The numerical results for lateral displacement of a concrete footing with considering concrete footing-soil foundation seismic interaction are illustrated in Figure 17. Figure 17 shows that the lateral displacement is reduced with an increase in the concrete footing embedment level in the soil foundation. It is required to indicate that the level of the embedded concrete footing in soil foundation directly affects on concrete footing differential displacement magnitude and mechanism. The mechanism of lateral displacement is not linear in all the models. In all the three models, the magnitude of the displacement drops to zero, during the direction of seismic loading is changed. The seismic loading has three steps: loading, unloading, and reloading. In unloading steps, the load reached zero. The results of numerical simulation have good agreement with the concept of seismic loading nature. The lateral displacement changes (i) with smooth movement at the base of the concrete footing and (ii) marginally smaller than for fully embedded concrete footing. However, due to the faster release of the lateral loading to zero, for a fully embedded concrete footing in soil foundation, the value of loading frequency is reduced, and less shaking has been observed at the model with fully embedded concrete footings in soil foundation. The magnitude and mechanism of lateral displacement change with respect to the location of a concrete footing is embedded in the soil foundation.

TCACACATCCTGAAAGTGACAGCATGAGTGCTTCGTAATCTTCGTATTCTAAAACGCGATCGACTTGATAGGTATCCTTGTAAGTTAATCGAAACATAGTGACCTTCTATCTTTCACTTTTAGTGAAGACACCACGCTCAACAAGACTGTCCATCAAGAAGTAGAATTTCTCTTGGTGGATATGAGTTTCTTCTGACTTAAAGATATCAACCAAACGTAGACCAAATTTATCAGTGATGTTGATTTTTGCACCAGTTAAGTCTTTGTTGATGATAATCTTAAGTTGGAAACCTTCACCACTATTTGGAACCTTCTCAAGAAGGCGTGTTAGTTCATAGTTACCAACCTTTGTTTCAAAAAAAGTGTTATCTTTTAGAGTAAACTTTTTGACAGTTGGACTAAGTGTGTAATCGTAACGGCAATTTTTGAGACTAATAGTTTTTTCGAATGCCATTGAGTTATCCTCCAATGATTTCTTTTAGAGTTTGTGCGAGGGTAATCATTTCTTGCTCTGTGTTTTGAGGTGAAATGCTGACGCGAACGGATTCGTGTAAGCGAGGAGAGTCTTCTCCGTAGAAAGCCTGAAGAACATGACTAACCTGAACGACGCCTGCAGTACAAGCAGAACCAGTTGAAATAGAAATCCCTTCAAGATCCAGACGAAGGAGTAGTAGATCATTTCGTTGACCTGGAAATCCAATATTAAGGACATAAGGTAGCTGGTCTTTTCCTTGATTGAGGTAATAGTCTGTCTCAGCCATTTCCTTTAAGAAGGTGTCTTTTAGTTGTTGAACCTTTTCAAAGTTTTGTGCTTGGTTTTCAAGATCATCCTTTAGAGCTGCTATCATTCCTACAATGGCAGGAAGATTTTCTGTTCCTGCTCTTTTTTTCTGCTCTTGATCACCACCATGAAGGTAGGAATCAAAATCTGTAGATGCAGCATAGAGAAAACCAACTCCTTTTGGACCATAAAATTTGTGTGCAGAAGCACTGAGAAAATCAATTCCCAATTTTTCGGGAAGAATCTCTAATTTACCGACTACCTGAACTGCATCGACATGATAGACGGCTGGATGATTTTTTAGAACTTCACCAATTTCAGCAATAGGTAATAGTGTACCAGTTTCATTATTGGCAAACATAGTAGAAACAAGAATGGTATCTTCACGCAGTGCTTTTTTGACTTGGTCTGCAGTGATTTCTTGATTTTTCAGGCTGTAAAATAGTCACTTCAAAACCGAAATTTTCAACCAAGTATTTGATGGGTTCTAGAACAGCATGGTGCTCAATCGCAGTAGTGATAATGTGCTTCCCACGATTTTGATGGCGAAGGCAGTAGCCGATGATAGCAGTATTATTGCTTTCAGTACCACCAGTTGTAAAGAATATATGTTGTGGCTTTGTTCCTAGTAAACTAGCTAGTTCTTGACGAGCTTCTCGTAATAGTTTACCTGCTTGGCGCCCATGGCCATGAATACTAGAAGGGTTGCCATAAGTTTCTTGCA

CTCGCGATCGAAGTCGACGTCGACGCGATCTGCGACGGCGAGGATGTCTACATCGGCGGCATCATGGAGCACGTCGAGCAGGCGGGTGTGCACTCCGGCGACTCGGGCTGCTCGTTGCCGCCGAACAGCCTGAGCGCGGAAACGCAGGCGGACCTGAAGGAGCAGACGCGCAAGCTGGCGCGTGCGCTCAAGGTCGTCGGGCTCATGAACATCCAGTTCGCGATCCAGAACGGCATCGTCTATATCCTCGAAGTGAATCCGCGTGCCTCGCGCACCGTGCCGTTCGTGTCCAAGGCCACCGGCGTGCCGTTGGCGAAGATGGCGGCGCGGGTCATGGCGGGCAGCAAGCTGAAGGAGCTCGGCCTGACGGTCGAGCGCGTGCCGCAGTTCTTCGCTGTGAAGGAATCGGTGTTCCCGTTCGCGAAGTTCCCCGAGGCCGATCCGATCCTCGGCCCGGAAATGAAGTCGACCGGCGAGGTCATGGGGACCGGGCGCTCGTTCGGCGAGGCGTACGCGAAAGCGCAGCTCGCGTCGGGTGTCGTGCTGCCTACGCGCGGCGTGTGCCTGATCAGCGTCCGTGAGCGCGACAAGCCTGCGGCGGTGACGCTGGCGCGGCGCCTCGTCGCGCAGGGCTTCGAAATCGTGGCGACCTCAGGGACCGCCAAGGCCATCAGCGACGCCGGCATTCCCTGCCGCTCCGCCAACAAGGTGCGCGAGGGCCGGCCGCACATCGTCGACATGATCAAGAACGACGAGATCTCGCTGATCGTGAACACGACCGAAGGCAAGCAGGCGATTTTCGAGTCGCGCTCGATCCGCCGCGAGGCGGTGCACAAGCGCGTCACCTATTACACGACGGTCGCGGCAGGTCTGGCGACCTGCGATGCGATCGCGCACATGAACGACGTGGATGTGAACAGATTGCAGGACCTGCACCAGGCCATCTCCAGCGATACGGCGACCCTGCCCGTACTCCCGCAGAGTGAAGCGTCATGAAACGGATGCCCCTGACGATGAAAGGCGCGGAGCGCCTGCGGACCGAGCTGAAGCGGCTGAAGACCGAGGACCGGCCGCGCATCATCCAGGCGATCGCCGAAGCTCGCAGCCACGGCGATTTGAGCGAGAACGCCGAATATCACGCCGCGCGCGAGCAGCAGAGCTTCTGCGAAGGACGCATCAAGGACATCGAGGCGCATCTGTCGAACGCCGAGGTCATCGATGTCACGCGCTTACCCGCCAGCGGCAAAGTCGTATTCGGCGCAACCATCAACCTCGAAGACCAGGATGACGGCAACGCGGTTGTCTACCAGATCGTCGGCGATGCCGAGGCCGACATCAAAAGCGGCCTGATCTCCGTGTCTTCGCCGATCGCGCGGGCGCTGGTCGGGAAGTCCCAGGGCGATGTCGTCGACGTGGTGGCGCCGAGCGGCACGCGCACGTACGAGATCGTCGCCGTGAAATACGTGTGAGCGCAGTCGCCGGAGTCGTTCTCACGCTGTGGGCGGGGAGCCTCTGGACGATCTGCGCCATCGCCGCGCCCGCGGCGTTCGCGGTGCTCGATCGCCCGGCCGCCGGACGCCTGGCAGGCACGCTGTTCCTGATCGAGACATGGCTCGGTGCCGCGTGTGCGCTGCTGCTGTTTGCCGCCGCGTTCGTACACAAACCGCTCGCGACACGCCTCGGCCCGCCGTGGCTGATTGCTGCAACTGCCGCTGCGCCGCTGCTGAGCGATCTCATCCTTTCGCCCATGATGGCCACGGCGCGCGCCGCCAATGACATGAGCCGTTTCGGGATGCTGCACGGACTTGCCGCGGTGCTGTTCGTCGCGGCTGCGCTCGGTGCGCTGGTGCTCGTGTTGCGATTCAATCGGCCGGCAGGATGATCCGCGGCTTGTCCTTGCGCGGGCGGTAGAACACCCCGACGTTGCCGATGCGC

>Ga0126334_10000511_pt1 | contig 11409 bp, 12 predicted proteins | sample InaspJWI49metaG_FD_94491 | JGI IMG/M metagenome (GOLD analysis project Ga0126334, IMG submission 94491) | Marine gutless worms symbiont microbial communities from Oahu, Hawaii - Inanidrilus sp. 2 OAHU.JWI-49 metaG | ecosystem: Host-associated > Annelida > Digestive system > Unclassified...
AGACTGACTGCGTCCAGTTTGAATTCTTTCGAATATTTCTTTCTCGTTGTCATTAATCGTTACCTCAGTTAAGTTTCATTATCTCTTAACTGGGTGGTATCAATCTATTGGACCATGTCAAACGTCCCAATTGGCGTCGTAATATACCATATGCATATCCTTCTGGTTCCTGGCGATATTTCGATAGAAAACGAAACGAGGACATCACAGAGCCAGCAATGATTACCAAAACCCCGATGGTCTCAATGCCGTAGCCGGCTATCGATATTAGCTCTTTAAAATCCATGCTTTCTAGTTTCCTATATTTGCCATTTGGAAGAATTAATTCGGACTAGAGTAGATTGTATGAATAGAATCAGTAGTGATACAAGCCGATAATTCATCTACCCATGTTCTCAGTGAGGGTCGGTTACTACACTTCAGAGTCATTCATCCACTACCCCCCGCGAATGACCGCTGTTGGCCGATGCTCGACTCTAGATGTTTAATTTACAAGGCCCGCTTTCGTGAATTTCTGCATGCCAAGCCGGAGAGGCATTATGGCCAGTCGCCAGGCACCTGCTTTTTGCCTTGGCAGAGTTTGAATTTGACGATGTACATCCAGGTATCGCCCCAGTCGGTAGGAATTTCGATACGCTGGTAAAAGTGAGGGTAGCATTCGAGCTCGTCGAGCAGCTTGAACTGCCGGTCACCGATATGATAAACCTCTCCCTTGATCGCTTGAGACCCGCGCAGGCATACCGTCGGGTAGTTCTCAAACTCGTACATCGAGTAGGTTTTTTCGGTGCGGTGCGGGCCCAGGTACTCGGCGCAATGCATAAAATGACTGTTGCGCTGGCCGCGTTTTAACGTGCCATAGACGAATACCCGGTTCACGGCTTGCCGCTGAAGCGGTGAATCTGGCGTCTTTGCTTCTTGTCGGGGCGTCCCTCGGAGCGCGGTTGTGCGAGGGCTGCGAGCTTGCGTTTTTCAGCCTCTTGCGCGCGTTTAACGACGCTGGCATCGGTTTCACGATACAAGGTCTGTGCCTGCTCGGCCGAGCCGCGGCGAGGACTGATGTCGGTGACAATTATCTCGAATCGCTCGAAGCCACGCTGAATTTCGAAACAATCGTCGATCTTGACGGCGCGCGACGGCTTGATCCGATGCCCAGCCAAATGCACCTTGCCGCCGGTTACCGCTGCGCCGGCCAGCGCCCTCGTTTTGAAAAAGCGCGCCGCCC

The validation of SSI analysis through field data has been difficult, due to the lack of well-documented and instrumented structures subjected to earthquakes . The suitable three-dimensional models have been made to explain the concrete footing-soil foundation interaction, during the model is subjected to realistic seismic loading. It is observed that the seismic loading response of each model, at any cross-section of concrete footing and soil foundation, is not the same. This phenomenon leads to the occurrence of different concrete footing-soil foundation interaction mechanisms horizontally and vertically. This phenomenon leads to the occurrence of different displacement mechanisms at each direction and cross-sections of the model, as shown in Figures 5–16. However, for studying the concrete footing differential displacement mechanism, the concrete footing-soil interaction at the base of the concrete footing have numerically been investigated. Figure 18 shows that the horizontal displacement resonance curves at the foundation bottom forced vibration test . Figure 17 shows the lateral displacement for a concrete footing, during concrete footing-soil foundation interaction. Figure 18 shows the horizontal displacement resonance curves at foundation bottom, forced vibration test. In comparing the results of the numerical simulation with those that are reported in the literature, it has been understood that the results of the numerical simulation are in good agreement with those that are reported in the literature. In this three-dimensional numerical simulation, the displacement mechanism at horizontally and vertically directions for all models plays a key role to explain the complexity of the concrete footing-soil interaction. The stability of concrete footing depends on the realistic result of the numerical analysis. The results of the present study demonstrate that the modeling of concrete footing-soil foundation interaction supports solving a geotechnical engineering problem is related to the differential displacement mechanism of the concrete footing. The results have shown that the model can capture the essential displacement mechanisms with considering both the vertical and horizontal deferential displacement of soil foundation.